• Week of December 9th

    College application essays take time and honest effort

    For many high school seniors, the toughest part of applying for college is writing the essay. Your teen will have an easier time if she allows plenty of time before the application is due and writes more than one draft. Her essay should be honest and convey a sense of who she really is. It's OK for your teen to ask others' opinions and make edits, but in the end, her essay should say what your teen wants to say.


    Encourage your teen to read, learn and use new words

    Students with large vocabularies have an easier time understanding and learning new material. Reading is the best way for your teen to build his vocabulary. The more he reads, the more new words he'll encounter. Encourage your teen to try to learn five new words a day. He can write them on index cards, but the most effective way to learn them is to use them in speaking and writing.


    Help your teen put college entrance exams into perspective

    If the thought of college entrance exams makes your teen nervous, help her overcome anxiety by having her collect information about how colleges use them. Have her list the colleges she might like to attend, then research how important test scores are to acceptance to those schools. Your teen should also check with her school counselor to find out about classes that prepare students for the SAT and ACT.


    Offer healthy ways to explore independence

    Teens are eager to become independent; their families worry about keeping them safe. While you must discourage dangerous behavior, you can also promote healthy ways for your teen to explore. Encourage him to learn a new sport, take a new class, master a skill or volunteer in the community. Give your teen chances to earn independence by taking on responsibility. And continue to enforce safety rules.


    Teachers want students to communicate

    If your student wants to do better in school, encourage her to participate actively in class. She can also show her interest by talking to the teacher outside of class. Your teen might ask the teacher to recommend resources to help her understand the subject. She could also ask for guidelines on how to study for a test, or even suggest an idea she has for an extra credit project.


    Teach your teen a sports tip for beating stress

    Participation in sports has lots of benefits for teens. One is a lesson in how to deal with high-stress situations. Professional athletes know how to use self-talk to calm themselves down. Encourage your teen to take some deep breaths and say things like, "I've practiced this hundreds of times. I know how to do it." These techniques don't just help on the field. Suggest that he use them in the classroom, too.


    Respond to a poor report card with action, not anger

    You may feel angry if your teen's report card is poor. But losing your temper with your teen can make the situation worse. Instead, look for her strengths as well as her weaknesses. Then, talk with your teen and her teachers to find out why she is earning bad grades. Together, consider next steps: Does she need to be moved to another class? Does she need a tutor? Be sure to ask what you can do to help your teen.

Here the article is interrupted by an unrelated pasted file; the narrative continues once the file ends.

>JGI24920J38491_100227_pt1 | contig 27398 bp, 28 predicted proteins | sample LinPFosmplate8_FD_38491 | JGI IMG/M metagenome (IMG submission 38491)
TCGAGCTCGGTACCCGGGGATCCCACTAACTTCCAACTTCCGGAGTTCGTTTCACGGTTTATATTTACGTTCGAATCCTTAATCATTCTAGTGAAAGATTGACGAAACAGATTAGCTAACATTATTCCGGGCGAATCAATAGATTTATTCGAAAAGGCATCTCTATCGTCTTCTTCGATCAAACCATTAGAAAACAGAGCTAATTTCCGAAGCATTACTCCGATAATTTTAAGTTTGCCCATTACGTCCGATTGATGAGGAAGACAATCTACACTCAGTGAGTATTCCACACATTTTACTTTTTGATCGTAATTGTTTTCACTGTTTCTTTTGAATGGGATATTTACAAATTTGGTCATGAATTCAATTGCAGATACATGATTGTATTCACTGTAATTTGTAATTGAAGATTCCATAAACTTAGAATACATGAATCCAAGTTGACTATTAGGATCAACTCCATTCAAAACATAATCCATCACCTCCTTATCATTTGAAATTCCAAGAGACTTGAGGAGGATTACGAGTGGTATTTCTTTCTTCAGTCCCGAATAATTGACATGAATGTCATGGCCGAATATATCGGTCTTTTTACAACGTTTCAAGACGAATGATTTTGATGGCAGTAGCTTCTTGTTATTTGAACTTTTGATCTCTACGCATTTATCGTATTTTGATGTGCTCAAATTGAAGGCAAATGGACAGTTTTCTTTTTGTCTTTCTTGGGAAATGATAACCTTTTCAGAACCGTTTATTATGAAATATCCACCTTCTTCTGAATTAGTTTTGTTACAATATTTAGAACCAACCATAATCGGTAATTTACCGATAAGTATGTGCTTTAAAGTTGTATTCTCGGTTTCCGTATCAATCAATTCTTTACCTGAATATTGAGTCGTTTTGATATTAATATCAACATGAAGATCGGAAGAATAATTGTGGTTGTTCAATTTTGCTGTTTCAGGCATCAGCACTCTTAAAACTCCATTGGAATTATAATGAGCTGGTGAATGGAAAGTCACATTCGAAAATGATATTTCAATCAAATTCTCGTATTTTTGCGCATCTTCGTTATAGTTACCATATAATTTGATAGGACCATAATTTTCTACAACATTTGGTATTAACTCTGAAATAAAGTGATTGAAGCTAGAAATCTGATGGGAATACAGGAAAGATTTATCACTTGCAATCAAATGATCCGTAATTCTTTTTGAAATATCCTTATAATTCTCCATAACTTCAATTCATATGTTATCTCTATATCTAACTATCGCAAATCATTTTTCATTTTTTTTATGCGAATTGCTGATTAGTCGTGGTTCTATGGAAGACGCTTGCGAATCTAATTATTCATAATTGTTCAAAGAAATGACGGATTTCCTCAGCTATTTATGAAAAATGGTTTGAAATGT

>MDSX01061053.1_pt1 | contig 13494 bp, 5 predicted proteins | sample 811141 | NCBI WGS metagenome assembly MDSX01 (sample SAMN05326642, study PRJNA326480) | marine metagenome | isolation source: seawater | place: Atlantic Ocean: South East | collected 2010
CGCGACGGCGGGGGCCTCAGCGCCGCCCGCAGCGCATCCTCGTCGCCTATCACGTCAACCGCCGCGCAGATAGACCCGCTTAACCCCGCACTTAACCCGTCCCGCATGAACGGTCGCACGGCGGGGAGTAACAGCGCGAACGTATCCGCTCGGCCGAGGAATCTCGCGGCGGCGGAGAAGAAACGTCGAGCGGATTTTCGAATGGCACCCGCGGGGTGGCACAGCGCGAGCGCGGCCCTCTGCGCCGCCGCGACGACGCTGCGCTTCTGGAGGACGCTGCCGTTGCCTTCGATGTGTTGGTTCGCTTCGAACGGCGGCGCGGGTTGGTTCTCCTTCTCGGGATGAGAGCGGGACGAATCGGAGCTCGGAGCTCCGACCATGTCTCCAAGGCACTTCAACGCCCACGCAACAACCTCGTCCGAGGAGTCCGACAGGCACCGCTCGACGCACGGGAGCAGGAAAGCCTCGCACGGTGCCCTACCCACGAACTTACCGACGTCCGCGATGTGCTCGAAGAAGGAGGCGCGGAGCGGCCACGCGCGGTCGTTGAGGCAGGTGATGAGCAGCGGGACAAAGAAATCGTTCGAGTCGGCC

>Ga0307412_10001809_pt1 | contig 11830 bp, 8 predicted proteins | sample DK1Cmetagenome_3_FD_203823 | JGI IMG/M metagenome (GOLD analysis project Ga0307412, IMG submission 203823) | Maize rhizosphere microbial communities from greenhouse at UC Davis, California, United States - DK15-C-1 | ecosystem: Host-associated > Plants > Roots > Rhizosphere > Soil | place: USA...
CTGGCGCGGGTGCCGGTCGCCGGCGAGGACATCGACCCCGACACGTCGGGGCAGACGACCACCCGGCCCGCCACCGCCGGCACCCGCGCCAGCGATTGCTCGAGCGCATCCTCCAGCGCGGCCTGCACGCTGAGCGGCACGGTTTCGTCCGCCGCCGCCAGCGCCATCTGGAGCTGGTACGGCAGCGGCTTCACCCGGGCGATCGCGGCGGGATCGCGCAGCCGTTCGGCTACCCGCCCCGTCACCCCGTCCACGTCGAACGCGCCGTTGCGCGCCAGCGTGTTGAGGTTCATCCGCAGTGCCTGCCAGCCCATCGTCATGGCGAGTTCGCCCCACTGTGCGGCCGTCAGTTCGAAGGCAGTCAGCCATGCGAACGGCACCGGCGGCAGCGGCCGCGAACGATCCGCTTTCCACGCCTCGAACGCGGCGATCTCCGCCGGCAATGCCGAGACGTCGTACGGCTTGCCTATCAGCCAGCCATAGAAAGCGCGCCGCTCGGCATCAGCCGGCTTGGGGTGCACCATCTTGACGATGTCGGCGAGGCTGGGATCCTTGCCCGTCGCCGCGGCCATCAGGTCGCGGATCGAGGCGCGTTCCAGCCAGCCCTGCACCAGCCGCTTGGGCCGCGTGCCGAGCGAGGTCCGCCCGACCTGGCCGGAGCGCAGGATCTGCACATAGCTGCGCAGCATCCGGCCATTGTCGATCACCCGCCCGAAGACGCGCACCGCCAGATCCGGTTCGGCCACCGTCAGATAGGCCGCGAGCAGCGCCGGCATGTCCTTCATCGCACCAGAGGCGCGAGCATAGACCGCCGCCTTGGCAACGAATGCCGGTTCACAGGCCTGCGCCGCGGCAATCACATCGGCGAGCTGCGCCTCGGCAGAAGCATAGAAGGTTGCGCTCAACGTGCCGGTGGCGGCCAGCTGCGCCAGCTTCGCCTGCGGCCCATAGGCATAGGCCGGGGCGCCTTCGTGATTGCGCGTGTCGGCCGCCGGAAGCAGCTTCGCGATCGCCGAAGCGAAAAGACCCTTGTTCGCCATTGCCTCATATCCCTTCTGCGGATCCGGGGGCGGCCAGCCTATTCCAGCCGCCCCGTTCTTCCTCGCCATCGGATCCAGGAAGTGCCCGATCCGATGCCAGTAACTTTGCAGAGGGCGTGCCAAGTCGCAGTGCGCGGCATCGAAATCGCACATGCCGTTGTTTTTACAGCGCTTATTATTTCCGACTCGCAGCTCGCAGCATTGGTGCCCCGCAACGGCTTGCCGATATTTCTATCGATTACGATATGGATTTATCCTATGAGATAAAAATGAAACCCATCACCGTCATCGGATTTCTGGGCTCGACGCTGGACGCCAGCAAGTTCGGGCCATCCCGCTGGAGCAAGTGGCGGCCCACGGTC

• Week of November 25th

    Share strategies that prevent procrastination

    Most teens put things off at one time or another. But some are regular procrastinators…and their grades show it. To overcome procrastination, encourage your teen to prioritize tasks. Then she can start with the most important one and work down her list. Help her cope with overwhelming tasks by breaking them down into smaller steps. You can also teach her some positive self-talk: "There's no time like the present!"


    Discipline solutions start with listening

    What should you do if you learn your teen has a discipline problem at school? Listen. Instead of getting angry, listen to both your teen and the school staff. Then work together to address the problem. If your student has been suspended, ask if you can pick up his assignments. Enforce consequences at home, then help him make amends. Teens need to learn that they must try to correct their mistakes.


    You are an expert on the subject of your teen

    You have a place at school that no one on the staff can take. You are the expert on your teen. Get involved and share your expertise. Give your teen's teachers your contact information. Tell them about her. Get to know your teen's counselor or coach. And whenever possible, participate in family events, meetings and workshops at school.


    Volunteer for a learning experience

    When you volunteer as a family, you make the community better and your family stronger. And you help your teen learn many important lessons. Volunteering teaches teens tolerance. It gives teens the confidence that they can make a difference. It promotes responsibility. Look online for local organizations working on issues that matter to your family. Then ask how your family can help!


    Attendance is essential for school success

    Classwork and participation are key to your teen's success in school. Regular attendance matters! Your teen must be in school unless he is sick or has an emergency. To promote attendance, schedule medical appointments after school hours. Don't ask your teen to babysit when he should be in school. And if he skips school without permission, make it clear that he has broken an important rule at school and at home.


    For smoother mornings, adjust the rest of the day

    If your teen has trouble getting up in the morning, help her make changes to other parts of her day. Have her study in the afternoon, for example, so she won't have to stay up late. Make sure she gets plenty of exercise so she'll sleep well at night. Encourage her to organize things each evening for the next day. Then make your teen responsible for waking herself up and getting herself ready.